This issue would indeed point to a mfg or design flaw that exposes the switching devices to static discharge or field causing an unwanted conduction state of a MOSFet that should be off. Now this is just a theory.

Can anyone check and see if the heatsink is connected to the B- line? or does it float? The heat sink is in close proximity to the MOSFet's by design, is it grounded to reduce it being an antenna for static charge?

extrapilot
05-24-2011, 04:22 PM
Prae- please, you implied low ESR. ‘Nice’ is never implied to mean a lower cost, less capable, higher-esr cap… Im sure CC has selected caps based on simulations and field testing. Of all things in the design, that is the easiest to modify. They are not installing ‘marginal’ caps to save $.30. They are installing the smallest/lightest caps that can do the job. But, and assuming the caps have some culpability in the failures, there is always the caveat about operating environment. Ripple is a serious stressor for caps in this type of application.

For the designs I have seen from CC, they use an external half bridge driver chip. The chip has built-in protection to eliminate the possibility of shoot-through on a phase.

If there is no motor connected, at least for the ESCs I have seen, there is no other path between phases. If there is a case of a CC ESC melting down on the bench with no motor connected, that would be very telling. If the bridge controllers prevent a shoot-through, and there is no motor providing a path between 2 phases, there would have to be a physical problem (i.e. a short on a gate, damaged silicon). If a motor is connected, then you have that path in place. With that, seems feasible that software could be causal (due to the bridge chip preventing shoot-through, the only plausible cause would be failure to initialize PWM properly, so they have a very-high current flowing in a non-commuting motor).

The FETs I have seen in use on CC products are by NO means ‘barely spec’d to grade.’ Example, one on device in their mid-level lineup, they are using an Infineon part, which is rated at 100Amp. They have 4 of those for each side of each phase, so that means each phase is rated to 400amp (continuous). The pulse rating on those fets is 400A, so that is 1600amp pulse capacity PER PHASE. This is needed to keep the resistance (heat buildup) low- so generally, ESCs have way more FET than they need for the current rating…

Static with FETs is always a concern, but FAR less so once the FET is mounted, and its gate is connected to the circuit. Plus, most of the support circuits, MCUs, etc on the board have internal protections- which by their nature protect other devices on their bus.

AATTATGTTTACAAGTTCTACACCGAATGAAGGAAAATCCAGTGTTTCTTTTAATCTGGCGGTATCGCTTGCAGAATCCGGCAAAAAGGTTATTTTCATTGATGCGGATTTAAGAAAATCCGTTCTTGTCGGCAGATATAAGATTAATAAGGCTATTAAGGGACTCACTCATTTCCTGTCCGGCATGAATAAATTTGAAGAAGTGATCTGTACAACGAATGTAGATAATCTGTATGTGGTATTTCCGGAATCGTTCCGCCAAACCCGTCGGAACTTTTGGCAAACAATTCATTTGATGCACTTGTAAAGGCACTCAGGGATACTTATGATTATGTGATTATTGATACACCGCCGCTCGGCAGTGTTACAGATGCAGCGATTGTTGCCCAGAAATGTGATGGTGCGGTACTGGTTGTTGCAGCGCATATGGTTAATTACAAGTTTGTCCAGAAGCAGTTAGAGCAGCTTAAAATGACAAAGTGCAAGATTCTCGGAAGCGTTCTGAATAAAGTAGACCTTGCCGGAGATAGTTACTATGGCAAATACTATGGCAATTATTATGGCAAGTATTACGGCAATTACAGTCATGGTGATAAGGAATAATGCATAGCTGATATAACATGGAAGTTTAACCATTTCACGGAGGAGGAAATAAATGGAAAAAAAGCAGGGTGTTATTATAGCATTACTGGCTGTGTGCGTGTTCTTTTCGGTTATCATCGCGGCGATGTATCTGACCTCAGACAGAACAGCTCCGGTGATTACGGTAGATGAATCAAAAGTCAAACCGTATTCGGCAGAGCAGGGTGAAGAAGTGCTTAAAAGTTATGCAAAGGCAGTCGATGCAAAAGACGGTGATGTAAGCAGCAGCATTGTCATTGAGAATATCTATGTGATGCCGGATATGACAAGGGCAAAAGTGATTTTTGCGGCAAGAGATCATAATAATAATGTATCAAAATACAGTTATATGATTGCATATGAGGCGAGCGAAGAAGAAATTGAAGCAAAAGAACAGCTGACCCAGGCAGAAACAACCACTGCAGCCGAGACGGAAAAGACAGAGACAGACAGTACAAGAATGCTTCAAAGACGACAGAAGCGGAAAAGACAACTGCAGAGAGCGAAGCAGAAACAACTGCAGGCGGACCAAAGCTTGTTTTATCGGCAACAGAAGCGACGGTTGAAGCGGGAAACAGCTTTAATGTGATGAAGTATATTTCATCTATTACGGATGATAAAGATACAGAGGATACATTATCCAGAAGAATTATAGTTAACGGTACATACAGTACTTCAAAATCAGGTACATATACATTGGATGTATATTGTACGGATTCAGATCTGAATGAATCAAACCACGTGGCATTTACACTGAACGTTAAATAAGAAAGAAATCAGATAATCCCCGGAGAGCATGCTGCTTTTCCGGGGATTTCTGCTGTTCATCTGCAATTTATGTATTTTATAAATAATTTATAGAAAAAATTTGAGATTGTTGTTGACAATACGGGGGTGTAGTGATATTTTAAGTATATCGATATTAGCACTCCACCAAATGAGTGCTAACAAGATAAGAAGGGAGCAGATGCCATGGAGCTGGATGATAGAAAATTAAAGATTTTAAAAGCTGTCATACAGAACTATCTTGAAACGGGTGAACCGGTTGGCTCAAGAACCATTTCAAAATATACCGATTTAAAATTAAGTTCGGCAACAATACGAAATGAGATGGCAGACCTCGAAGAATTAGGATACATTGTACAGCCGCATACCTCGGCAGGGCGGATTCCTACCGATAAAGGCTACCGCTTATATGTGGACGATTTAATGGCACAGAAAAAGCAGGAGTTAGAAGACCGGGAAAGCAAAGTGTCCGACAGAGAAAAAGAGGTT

John Cook
05-24-2011, 04:29 PM
well I'm glad to be wrong about the FET's if that indeed is true they use good german/Infineon parts.

Still worried about why these controllres are burning though :(

WBFAir
05-24-2011, 04:48 PM
The issue with MOSFet's is they are susceptible to static electricity and any static charge can trigger the MOSFet into conduction, so if the airframe is generating static electricity it can cause a catastrophic failure mode.

Check this out http://www.vialab.org/Bioe_1310/Labs/lab_11.pdf

this is a static detector and it used a MOSFet to do it, note the warnings about touching the gate lead. My guess here in bench and in flight would be a static issue. Can the heat-sink or the B- line be attached to the frame (if conductive) or the motor mount to eliminate this possible event?

This issue would indeed point to a mfg or design flaw that exposes the switching devices to static discharge or field causing an unwanted conduction state of a MOSFet that should be off. Now this is just a theory.

Can anyone check and see if the heatsink is connected to the B- line? or does it float? The heat sink is in close proximity to the MOSFet's by design, is it grounded to reduce it being an antenna for static charge?The only thing I would mention on this thought is that the 500's are known to be major static creation kings, or at least they were a few years ago when I used to read more of that section.

Back then that I remember reading a lot of people were doing all kinds of things to keep that from developing, and granted while those are smaller in ratio per what ever size ESC those guys are using, they don't seem to be having these flaming issue. (at least not yet).

Then you might say, well but these with the 80/12HV's are bigger helos so they could amass more static.

But then if they did have this much, wouldn't we be seeing all the other deficiencies the guys with the 500's were seeing when they had static issues?